Next to All Hallows, St Patrick’s, Carlow has produced the largest number of priests for service in America. One thousand and forty-three Carlow men have served primarily in the West and South. The archdiocese of Los Angeles has had the largest concentration.

A procession through Roxbury, Massachusetts, 1954. (Archdiocese of Boston)

A procession through Roxbury, Massachusetts, 1954. (Archdiocese of Boston)

As of 1997, 254 alumni reside in twenty-four states including large concentrations in Mississippi, California, Florida, New Jersey, Texas, Arizona, Alabama, Louisiana, and Georgia.

St Patrick’s, Thurles

Five hundred and eleven alumni from St Patrick’s College, Thurles have served in a variety of dioceses throughout the United States. Dioceses in California, Florida and Montana have been home to the most graduates. As of 1997, 176 alumni are affiliated with forty-eight dioceses and the largest concentrations are located in Sacramento, Los Angeles, and Great Falls (Montana).

St Kieran’s, Kilkenny

Somewhere near 550 priests educated at St Kieran’s, Kilkenny, have served in the United States. Almost half of them have been located in just three states, California, Florida, and Georgia.

Maynooth

Even though St Patrick’s College, Maynooth is the national seminary it still has prepared eighty-eight men for the priesthood in the United States. Fourteen were ordained between 1795 and 1895 for the dioceses of Denver, Dubuque (Iowa), New York, Omaha, Pittsburgh, Rochester and Sacramento and seventy-four were ordained between 1895-1997 for the dioceses of Atlanta, Brooklyn, Birmingham, Camden, Cheyenne (Wyoming), Davenport (Iowa), Detroit, Duluth (Minnesota), Fargo (North Dakota), Great Falls, Kansas City, Los Angeles, Miami, Mobile, Monterey-Fresno (now separate dioceses), Natchez-Jackson (now Jackson), Omaha, Philadelphia, Richmond (Virginia), Sacramento, San Diego, San Francisco, Santa Rosa, St Augustine, St Paul/Minneapolis, St Petersburg, Salt Lake, San Francisco, Savannah, Seattle, Springfield (Illinois), Washington and Wheeling (West Virginia).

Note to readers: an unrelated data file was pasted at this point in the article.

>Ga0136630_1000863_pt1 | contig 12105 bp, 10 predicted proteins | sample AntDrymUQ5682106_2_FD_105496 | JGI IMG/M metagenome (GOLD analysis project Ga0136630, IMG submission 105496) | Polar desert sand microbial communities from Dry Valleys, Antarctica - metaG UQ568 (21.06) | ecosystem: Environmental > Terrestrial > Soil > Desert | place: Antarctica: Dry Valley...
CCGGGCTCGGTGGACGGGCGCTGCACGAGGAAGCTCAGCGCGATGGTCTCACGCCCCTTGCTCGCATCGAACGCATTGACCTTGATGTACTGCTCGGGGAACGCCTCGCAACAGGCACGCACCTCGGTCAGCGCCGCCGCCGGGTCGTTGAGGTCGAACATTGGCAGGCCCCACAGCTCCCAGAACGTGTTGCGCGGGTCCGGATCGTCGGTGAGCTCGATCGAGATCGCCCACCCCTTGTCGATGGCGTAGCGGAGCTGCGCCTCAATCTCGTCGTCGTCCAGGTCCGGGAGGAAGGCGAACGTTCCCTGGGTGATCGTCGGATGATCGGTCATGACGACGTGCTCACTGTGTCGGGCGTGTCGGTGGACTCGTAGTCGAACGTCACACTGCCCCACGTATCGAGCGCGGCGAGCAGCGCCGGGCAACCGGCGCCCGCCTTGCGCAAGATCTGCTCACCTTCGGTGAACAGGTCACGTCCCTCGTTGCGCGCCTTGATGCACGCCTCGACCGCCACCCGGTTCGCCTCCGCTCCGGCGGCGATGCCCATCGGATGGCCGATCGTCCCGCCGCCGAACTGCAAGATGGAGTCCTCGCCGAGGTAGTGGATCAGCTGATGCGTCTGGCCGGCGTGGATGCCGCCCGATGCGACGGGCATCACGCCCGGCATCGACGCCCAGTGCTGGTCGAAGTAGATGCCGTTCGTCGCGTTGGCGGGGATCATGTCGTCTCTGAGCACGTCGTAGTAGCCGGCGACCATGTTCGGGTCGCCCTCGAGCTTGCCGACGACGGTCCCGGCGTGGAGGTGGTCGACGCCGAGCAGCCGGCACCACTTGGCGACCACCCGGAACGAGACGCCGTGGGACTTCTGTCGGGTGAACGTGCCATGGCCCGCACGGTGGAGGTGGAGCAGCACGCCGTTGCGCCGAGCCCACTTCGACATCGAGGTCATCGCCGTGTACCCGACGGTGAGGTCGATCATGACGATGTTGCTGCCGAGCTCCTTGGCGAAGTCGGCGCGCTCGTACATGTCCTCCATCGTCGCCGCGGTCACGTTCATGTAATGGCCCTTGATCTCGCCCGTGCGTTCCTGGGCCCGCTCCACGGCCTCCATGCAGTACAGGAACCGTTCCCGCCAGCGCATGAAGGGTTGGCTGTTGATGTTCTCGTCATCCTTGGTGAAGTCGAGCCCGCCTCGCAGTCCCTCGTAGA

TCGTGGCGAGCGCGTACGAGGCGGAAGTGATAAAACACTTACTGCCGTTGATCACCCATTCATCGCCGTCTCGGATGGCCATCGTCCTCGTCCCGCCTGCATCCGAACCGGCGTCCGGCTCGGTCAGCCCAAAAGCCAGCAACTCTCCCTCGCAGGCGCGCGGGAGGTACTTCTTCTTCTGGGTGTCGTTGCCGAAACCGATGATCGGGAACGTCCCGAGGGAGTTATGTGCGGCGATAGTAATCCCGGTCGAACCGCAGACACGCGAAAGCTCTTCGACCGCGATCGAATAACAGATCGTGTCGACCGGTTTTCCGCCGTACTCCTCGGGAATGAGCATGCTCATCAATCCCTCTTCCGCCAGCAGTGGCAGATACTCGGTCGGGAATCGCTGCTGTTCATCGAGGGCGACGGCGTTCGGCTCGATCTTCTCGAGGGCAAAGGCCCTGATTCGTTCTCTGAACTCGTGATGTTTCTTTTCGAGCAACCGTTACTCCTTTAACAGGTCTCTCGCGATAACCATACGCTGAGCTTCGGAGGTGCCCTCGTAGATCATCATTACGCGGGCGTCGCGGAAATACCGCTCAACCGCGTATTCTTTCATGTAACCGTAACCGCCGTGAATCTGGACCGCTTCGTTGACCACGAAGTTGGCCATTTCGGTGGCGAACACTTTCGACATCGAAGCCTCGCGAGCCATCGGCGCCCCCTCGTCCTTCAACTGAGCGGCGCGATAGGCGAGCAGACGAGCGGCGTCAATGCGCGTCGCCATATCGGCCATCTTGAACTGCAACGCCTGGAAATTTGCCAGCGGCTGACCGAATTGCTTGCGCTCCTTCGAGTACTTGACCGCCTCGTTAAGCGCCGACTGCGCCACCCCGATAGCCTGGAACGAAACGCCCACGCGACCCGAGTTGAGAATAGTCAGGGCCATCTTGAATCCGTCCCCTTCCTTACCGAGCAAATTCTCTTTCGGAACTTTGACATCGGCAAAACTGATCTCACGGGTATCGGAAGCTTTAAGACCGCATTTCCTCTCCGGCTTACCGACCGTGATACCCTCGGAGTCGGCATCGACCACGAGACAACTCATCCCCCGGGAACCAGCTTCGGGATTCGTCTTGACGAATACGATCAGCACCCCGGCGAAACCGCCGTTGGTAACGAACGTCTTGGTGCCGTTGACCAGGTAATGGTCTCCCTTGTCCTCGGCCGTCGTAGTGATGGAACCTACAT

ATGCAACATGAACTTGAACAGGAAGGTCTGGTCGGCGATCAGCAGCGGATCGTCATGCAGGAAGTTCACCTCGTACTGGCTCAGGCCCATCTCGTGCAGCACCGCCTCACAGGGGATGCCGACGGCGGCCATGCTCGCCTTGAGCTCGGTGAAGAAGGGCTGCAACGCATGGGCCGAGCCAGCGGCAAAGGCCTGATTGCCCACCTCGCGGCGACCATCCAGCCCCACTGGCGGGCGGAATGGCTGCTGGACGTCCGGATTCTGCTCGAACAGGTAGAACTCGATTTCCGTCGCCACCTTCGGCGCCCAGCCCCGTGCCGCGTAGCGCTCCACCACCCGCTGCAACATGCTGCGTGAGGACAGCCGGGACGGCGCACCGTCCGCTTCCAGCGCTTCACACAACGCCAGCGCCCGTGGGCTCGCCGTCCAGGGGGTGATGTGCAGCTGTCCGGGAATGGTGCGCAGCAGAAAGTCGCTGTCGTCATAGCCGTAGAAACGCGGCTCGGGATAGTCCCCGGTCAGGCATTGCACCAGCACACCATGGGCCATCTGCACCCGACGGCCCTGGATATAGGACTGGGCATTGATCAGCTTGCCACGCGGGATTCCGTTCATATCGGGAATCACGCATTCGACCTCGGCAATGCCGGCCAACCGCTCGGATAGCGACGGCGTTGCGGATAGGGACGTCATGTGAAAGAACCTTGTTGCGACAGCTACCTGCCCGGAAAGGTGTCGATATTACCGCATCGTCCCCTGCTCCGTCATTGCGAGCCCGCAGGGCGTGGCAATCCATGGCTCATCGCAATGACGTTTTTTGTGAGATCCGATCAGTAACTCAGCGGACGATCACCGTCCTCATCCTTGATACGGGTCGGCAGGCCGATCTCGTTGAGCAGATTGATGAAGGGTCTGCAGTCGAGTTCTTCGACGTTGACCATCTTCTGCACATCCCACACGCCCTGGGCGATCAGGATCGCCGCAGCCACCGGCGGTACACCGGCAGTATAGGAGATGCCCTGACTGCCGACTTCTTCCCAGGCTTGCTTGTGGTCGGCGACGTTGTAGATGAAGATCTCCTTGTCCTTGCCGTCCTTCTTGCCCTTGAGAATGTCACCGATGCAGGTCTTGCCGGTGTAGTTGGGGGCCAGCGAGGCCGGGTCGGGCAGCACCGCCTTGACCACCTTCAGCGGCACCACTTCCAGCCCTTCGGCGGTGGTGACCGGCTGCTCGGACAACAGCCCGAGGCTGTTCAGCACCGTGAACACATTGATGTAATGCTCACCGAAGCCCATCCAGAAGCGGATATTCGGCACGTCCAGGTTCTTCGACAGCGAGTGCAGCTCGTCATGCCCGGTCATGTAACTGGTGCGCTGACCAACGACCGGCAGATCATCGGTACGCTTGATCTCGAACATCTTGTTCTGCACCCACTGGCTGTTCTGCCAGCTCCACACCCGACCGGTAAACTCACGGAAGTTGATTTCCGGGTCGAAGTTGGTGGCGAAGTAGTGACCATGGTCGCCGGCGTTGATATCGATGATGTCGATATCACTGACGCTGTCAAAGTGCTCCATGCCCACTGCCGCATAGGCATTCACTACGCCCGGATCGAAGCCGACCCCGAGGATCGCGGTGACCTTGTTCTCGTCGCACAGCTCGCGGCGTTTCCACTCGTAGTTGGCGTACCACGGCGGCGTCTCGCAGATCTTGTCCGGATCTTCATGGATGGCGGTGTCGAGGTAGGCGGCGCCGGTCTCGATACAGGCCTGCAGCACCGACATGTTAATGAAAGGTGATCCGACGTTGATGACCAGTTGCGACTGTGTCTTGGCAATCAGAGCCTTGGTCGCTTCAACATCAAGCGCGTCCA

Maynooth alumni were represented among the Catholic hierarchy in America during the middle to late nineteenth century—Peter Richard Kenrick of St Louis, Eugene O’Connell of Oregon, Patrick Feehan of Chicago, Tobias Mullen of Erie, Thomas Hendriken of Providence, and Eugene Conwell of Oregon. The coadjutor to Bishop John England of Charleston, South Carolina was William Clancy, a Maynooth graduate.
In addition to these bishops, several other Irish priests have served as bishops in the United States. Even though the Vatican rarely appoints Irish-born priests as bishops today, because the preference is for native-born clergy, they are still represented among the American hierarchy—John Kevin Boland of the diocese of Savannah, Raymond Boland of the diocese of Kansas City-St Joseph, and Thomas Curry of the archdiocese of Los Angeles, all alumni of All Hallows; Edmond Carmody of the diocese of Corpus Christi, an alumnus of St Patrick’s, Carlow; Patrick J. McGrath of the diocese of San José, an alumnus of St John’s, Waterford; and Anthony O’Connell of the diocese of Palm Beach, who is Irish-born but educated at Kenrick seminary, St Louis.

Reports from abroad

The archives of Irish seminaries contain some fascinating insights into the mindset of Irish priests and their reactions to what they encountered in the United States and elsewhere. The following quote is from a letter written in 1860 by an alumnus of All Hallows who was stationed in Atlanta, Georgia, which at that time was in the diocese of Savannah:

Northern Georgia, in which my mission is at present, is an elevated country, and I believe there is no more healthy country to be found. As a fertile country, it is doubtless much inferior to Ireland; but, considered as a healthy country, I believe it much superior to Ireland. We know nothing here of moist atmosphere; once the shower is over, the sky becomes clear and the atmosphere bracing. This, I presume, accounts for the fact that we are strangers to the hollow coughs, the fatal colds, the consumptions, and the asthmas, which any unprejudiced eye can see very frequently all over Ireland…The truth is, I would not like to leave Georgia… Our greatest difficulty in Georgia is, that the Catholics are much scattered. This causes a great deal of travelling; but the travelling, so far from being a labour, is in my opinion, healthful and invigorating…I hope that you will be able to state to us soon that you have adopted for our diocese three students who have entered the theology class.